It's not something that people like to talk about in public. It's a private matter. But talking to your doctor about overactive bladder is the first step to managing the condition.
Over 30 million Americans have symptoms of overactive bladder (OAB). The condition is characterized by the strong, sudden urge to urinate, regardless of how much urine is in the bladder. It's caused by the bladder muscles spasming, or contracting inappropriately. It affects both women and men, but they may have different symptoms.
Dr. Pamela Ellsworth is a urologist and co-author of the book, “Questions and Answers About Overactive Bladder.” She told dailyRX that the average individual has symptoms of OAB for three years before seeking treatment.
“Women have the feeling that it's not life threatening. They may be concerned that the only intervention is surgery, or there's nothing they can do – they're just getting older,” Dr. Ellsworth explained. “They lack an understanding of the treatment options. They will downplay their symptoms, or won't come forward in speaking about it. They're often embarrassed about it.”
Dr. Ellsworth wrote her book as a resource for patients who want to understand their condition, and get answers to common questions. She said these days, doctors don't have a lot of time to spend with patients. Knowing the basics about overactive bladder can help you get more comfortable discussing the condition, and when to ask for help.
What should I know about overactive bladder?
Dr. Ellsworth said the most important thing to know is that it's not just you – overactive bladder is a common condition, and it's treatable.
Although OAB affects both men and women, it's more common among females. Women are more likely to have incontinence, while men simply have to go to the bathroom more urgently and frequently. Instead of being able to wait until it's socially appropriate to take a bathroom break, Dr. Ellsworth says, people with OAB are overtaken by an urgency that cannot be delayed.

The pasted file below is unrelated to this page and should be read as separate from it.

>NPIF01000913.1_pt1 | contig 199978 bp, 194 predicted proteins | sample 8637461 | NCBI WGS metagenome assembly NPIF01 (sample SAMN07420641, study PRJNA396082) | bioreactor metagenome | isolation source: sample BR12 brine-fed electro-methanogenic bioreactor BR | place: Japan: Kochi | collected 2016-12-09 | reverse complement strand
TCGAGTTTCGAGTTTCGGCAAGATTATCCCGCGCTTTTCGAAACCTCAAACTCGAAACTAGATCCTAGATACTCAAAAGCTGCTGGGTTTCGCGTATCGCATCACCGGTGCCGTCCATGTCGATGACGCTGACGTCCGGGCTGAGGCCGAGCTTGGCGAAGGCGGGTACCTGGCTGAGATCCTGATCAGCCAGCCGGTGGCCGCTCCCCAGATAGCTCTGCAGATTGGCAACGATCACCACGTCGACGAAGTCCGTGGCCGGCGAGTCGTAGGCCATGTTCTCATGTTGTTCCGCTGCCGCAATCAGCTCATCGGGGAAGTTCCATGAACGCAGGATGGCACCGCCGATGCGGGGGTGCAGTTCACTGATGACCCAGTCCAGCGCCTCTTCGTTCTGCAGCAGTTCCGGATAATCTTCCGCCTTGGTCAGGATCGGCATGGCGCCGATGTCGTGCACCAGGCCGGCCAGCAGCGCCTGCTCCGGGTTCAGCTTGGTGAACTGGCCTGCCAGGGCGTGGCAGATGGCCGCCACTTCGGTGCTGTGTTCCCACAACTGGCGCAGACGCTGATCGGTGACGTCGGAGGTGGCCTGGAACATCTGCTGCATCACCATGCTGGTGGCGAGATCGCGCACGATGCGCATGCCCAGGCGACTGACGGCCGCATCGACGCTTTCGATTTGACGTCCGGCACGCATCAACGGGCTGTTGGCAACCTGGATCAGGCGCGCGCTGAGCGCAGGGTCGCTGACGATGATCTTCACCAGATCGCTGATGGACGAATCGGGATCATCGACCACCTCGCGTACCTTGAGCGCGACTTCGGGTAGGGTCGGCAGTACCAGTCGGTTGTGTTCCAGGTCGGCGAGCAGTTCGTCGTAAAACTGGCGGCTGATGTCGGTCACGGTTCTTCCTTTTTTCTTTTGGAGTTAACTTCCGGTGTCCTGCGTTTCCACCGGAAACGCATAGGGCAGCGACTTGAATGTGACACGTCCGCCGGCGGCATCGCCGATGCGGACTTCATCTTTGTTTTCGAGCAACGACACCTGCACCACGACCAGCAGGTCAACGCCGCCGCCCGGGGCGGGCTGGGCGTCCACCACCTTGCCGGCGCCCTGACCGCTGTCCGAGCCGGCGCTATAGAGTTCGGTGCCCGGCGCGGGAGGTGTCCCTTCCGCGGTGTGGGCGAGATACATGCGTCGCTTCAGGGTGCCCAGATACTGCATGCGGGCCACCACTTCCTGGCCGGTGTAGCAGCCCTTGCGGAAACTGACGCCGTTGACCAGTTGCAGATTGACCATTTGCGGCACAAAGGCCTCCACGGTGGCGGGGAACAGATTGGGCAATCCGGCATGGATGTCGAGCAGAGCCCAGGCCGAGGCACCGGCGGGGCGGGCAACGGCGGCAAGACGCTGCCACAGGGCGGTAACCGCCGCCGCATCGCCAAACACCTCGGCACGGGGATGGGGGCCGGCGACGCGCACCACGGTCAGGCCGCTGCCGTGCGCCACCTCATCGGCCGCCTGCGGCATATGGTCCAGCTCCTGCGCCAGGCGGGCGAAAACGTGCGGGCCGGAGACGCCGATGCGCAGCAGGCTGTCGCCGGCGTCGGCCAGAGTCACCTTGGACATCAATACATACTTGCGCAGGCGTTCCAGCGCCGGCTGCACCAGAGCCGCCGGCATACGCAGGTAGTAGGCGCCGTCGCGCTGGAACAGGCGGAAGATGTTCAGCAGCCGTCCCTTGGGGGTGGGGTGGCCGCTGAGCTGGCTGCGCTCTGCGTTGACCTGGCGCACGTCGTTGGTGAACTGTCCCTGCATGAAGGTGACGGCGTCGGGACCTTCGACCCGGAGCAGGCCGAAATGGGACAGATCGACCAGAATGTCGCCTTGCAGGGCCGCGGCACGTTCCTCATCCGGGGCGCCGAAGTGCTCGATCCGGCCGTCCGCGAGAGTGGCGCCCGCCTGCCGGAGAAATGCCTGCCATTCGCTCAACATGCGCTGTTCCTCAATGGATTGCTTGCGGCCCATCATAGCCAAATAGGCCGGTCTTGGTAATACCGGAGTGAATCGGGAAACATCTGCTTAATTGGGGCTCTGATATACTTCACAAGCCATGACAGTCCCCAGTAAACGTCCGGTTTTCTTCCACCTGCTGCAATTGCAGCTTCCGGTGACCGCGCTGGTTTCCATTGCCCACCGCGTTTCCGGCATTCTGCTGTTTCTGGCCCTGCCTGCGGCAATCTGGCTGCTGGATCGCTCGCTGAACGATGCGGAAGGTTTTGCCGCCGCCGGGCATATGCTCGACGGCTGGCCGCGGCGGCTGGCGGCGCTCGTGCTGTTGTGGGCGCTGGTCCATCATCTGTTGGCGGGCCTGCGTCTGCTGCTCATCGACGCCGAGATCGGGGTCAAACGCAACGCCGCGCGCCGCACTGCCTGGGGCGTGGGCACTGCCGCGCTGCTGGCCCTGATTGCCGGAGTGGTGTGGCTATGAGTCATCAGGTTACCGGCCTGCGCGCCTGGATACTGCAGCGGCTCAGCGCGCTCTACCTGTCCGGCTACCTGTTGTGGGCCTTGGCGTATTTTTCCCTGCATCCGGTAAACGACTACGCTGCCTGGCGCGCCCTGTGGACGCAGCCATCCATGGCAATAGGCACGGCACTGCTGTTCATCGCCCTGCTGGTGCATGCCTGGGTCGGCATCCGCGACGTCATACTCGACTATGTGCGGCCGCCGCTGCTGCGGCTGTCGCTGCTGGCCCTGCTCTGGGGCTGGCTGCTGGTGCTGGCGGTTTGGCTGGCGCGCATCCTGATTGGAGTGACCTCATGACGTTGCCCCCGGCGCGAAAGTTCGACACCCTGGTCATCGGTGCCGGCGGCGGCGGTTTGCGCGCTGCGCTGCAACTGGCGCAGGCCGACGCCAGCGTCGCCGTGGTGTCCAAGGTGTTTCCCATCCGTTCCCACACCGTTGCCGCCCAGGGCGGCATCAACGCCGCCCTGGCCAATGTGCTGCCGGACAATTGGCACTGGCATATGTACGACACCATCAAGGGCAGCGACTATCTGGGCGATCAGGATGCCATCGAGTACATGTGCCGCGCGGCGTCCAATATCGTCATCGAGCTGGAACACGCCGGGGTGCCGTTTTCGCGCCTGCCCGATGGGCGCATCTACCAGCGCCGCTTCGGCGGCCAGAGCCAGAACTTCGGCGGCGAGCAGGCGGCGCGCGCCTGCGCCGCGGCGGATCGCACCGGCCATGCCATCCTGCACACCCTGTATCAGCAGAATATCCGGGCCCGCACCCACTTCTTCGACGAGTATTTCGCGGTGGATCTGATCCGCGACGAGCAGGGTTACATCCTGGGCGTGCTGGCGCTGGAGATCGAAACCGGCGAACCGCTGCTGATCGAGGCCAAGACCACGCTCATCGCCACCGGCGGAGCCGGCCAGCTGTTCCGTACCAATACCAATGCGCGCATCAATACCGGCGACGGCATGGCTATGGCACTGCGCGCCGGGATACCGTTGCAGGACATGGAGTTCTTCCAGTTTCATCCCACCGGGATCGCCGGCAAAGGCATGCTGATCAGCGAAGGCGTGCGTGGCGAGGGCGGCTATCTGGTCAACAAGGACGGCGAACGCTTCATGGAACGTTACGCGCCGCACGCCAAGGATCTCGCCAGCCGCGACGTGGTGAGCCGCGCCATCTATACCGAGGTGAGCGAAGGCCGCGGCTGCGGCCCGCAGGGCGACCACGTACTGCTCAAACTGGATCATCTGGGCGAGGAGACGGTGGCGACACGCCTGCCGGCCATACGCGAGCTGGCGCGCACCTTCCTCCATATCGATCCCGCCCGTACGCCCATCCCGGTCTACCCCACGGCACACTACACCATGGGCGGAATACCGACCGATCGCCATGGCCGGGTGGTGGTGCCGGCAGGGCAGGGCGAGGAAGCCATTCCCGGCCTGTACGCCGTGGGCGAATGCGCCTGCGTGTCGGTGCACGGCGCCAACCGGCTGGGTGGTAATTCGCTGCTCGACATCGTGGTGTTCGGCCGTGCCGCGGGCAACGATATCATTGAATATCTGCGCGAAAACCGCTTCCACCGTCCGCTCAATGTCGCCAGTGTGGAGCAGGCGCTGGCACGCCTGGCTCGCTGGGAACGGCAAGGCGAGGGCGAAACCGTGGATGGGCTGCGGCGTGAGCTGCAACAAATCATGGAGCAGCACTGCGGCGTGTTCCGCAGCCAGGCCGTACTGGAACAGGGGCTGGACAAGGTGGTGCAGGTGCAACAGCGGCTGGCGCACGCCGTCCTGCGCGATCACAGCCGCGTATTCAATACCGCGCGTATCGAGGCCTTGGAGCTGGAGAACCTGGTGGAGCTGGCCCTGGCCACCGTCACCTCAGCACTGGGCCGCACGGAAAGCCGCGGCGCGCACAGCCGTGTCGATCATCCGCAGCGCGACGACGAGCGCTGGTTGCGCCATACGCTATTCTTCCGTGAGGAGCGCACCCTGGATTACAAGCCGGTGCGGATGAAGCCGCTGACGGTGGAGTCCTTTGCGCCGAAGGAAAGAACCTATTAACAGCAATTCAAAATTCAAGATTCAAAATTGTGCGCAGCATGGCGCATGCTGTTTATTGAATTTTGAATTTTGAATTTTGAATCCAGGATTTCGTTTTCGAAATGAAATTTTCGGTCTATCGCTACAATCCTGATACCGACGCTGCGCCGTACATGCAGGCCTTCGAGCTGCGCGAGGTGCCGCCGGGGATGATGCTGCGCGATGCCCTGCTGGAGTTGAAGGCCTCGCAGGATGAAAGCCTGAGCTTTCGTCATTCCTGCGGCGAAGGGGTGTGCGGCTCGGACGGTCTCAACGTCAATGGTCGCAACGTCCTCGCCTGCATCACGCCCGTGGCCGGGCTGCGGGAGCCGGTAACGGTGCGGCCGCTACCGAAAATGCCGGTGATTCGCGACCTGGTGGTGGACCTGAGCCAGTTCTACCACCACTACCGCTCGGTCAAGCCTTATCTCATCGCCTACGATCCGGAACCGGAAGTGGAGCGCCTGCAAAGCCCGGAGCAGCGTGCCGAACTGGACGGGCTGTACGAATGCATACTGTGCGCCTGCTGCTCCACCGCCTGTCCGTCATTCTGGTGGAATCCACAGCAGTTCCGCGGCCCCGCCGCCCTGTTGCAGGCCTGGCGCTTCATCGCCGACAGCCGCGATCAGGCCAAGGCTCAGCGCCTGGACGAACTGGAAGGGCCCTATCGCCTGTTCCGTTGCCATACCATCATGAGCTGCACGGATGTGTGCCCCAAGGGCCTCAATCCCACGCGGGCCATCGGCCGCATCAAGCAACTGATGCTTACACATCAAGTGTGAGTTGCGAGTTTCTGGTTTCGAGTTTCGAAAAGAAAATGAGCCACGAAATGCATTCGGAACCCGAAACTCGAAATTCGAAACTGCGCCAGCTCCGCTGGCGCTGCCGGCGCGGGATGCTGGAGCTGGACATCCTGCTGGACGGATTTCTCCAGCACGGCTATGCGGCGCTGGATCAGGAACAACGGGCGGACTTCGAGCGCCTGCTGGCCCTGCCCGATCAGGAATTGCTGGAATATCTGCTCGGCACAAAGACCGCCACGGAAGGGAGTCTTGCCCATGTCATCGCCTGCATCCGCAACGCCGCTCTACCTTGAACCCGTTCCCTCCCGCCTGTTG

OAB symptoms may be a sign of a more serious problem, or it might be just overactive bladder. Dr. Ellsworth encourages patients to get a full evaluation in order to rule out serious diseases like bladder cancer, or infections, before treating overactive bladder.
Is it treatable?
Overactive bladder is treatable. “The management of OAB is primarily behavioral and pharmacological,” Dr. Ellsworth said. “Behavioral is looking at factors that exacerbate the symptoms, such as dietary and fluid intake, bowel function, and voiding schedules.”
For example, she said, caffeine can be an bladder irritant and diuretic, responsible for more frequent trips to the bathroom. Some people with OAB take the tactic of not drinking anything – and that makes symptoms worse. Concentrated urine also acts as a bladder irritant.
An easy behavioral treatment is to go to the bathroom on a regular schedule – even if you feel you don't have to. For women, pelvic floor muscle excercises, also called Kegel exercises, can train the bladder to suppress its irregular contractions, and decrease the feeling of urgency. These exercises are repetitive contractions of the pelvic muscles. Modifying your diet and fluid intake can also make a difference in your symptoms.
There are also medications available. “Pharmacologic therapy - drugs, medication - are designed to treat the bladder contractions,” Dr. Ellsworth said. “They work on the physical end. Pharmacological therapy is treating the bladder. But behavioral therapy is treating the person, looking at all the factors that come into play.”
She said drugs are a “quick fix,” but the outcomes can be improved by a combination of both medication and behavioral modifications.
What should I ask my doctor?
If you have overactive bladder, it's likely that you will be managing its symptoms for the rest of your lifetime. “It can wax and wane, but in the vast majority, the symptoms continue over the long term,” Dr. Ellsworth said. That's why it's important to get evaluated and talk to your doctor about the condition, if it bothers you.
She said a common mistake that patients make is not discussing what they want and expect from treatment. Do you expect your symptoms to go away completely, or do you simply hope to find a way to have fewer embarrassing incidents? Doctors may make assumptions about what therapies work best for you, that aren't in line with your needs. So speak to your doctor about your expectations, and what treatment is best for you.
“Patients need to be aware of what are the efficacies of the various therapies, and also the side effects of the therapies,” Dr. Ellsworth said. “Don't be afraid to ask if there are other options.”